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With 230 soldiers, 750 Sioux allies, and 50 aggrieved trappers, United States Army colonel Henry Leavenworth retaliated against the offending...
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With 230 soldiers, 750 Sioux allies, and 50 aggrieved trappers, United States Army colonel Henry Leavenworth retaliated against the offending Arikara. Soon he was in a position to obliterate them -- and chose not to. His restraint sparked debate between Americans advocating firm subjugation of the Indians and those with more pacific leanings.
Of course, openly sympathizing with the Indians and arguing that they had an inherent right to their land and its defense was then and continued to be an unpopular minority view. As American corporations expanded to the Pacific and beyond to reap profits on its far shores and down the western hemisphere, similar disputes arose, to be settled with marines and eventually more covert means. An 1823 editorial in the Detroit Gazette, with a few key words changed, could summarize a century and a half of American imperialism: "These hunters in defiance of the law, enter the Indian country, put to hazard the peace of the frontiers, and involve the United States in a distant and expensive war." (From The Arikara War: The First Plains Indian War, 1823)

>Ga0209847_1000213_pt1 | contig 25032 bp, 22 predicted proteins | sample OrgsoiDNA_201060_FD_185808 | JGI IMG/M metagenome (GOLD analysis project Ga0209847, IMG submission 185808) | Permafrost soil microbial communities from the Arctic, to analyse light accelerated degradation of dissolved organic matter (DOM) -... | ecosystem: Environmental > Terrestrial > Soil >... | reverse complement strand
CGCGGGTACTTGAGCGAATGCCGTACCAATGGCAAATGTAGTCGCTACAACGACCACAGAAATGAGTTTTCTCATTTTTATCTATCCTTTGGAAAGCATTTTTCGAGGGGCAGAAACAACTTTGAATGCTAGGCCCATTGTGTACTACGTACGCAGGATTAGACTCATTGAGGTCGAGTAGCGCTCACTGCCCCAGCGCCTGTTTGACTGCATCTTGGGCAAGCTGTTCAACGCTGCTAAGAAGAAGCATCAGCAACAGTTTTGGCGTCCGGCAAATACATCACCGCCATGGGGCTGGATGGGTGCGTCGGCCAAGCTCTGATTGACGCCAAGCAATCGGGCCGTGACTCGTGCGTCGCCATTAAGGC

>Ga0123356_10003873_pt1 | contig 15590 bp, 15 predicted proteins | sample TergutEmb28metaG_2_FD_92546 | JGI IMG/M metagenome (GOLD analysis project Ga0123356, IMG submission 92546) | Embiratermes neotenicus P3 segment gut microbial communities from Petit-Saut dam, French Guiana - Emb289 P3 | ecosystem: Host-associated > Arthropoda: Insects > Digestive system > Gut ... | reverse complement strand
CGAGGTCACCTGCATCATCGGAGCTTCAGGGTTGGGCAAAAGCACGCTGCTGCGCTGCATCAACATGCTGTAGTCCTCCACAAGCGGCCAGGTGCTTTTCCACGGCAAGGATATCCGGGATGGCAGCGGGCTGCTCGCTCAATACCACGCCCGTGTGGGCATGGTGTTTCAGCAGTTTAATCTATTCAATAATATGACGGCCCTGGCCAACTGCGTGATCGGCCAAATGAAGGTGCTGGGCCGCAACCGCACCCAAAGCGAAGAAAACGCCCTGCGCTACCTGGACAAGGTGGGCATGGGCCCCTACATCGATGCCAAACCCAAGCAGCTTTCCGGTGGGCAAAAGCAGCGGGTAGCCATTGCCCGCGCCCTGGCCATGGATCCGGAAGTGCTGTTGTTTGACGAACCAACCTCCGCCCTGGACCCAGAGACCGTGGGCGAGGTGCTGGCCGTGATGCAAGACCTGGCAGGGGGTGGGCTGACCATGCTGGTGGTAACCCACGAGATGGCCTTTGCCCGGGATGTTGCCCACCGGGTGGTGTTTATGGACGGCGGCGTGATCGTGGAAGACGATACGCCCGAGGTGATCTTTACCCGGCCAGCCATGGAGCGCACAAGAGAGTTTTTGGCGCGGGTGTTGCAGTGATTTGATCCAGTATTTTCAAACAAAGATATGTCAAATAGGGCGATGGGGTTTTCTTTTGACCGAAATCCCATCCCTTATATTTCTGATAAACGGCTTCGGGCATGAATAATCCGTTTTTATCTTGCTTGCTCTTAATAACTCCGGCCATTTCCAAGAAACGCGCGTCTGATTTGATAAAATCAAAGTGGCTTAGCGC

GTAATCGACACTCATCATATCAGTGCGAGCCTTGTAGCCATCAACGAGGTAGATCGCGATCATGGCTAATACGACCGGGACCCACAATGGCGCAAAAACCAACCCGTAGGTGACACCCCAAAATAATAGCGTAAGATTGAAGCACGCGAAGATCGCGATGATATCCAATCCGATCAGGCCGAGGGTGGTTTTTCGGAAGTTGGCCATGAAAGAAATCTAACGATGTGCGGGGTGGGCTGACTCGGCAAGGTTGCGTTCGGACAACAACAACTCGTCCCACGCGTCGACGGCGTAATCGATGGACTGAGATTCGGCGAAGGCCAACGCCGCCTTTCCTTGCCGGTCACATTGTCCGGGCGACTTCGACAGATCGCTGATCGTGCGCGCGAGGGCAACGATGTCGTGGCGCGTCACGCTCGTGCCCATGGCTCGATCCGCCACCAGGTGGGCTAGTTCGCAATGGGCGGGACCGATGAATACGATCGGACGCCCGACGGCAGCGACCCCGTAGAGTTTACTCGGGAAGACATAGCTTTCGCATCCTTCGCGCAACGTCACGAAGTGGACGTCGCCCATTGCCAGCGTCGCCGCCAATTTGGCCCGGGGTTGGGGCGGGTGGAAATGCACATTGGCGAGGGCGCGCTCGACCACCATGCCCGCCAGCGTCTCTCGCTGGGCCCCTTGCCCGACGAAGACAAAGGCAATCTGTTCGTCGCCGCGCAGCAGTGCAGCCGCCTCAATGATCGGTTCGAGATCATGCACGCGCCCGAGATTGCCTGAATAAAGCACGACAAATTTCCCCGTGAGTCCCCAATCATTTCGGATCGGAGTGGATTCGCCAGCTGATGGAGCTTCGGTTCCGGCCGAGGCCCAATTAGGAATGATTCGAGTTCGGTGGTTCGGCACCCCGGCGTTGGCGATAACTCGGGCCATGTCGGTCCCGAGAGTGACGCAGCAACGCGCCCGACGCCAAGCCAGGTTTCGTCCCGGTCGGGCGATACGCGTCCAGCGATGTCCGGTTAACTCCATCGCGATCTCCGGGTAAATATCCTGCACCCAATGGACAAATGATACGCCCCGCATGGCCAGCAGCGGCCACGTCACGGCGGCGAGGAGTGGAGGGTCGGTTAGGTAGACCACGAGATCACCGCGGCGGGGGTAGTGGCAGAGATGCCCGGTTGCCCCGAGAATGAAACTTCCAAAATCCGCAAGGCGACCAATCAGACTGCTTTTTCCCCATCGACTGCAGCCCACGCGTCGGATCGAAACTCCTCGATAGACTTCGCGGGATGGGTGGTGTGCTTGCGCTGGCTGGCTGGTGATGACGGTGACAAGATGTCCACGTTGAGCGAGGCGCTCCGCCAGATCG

Thoroughly and evenhandedly, from both white and native perspectives, William Nester examines causes and effects of this little-known war, drawing the reader into the complex political and economic climate of the time. While meticulous research makes The Arikara War invaluable to scholars, Nester's style ensures an engrossing and pleasurable read.
|Part 1||The Rivals|
|Part 2||The Battles|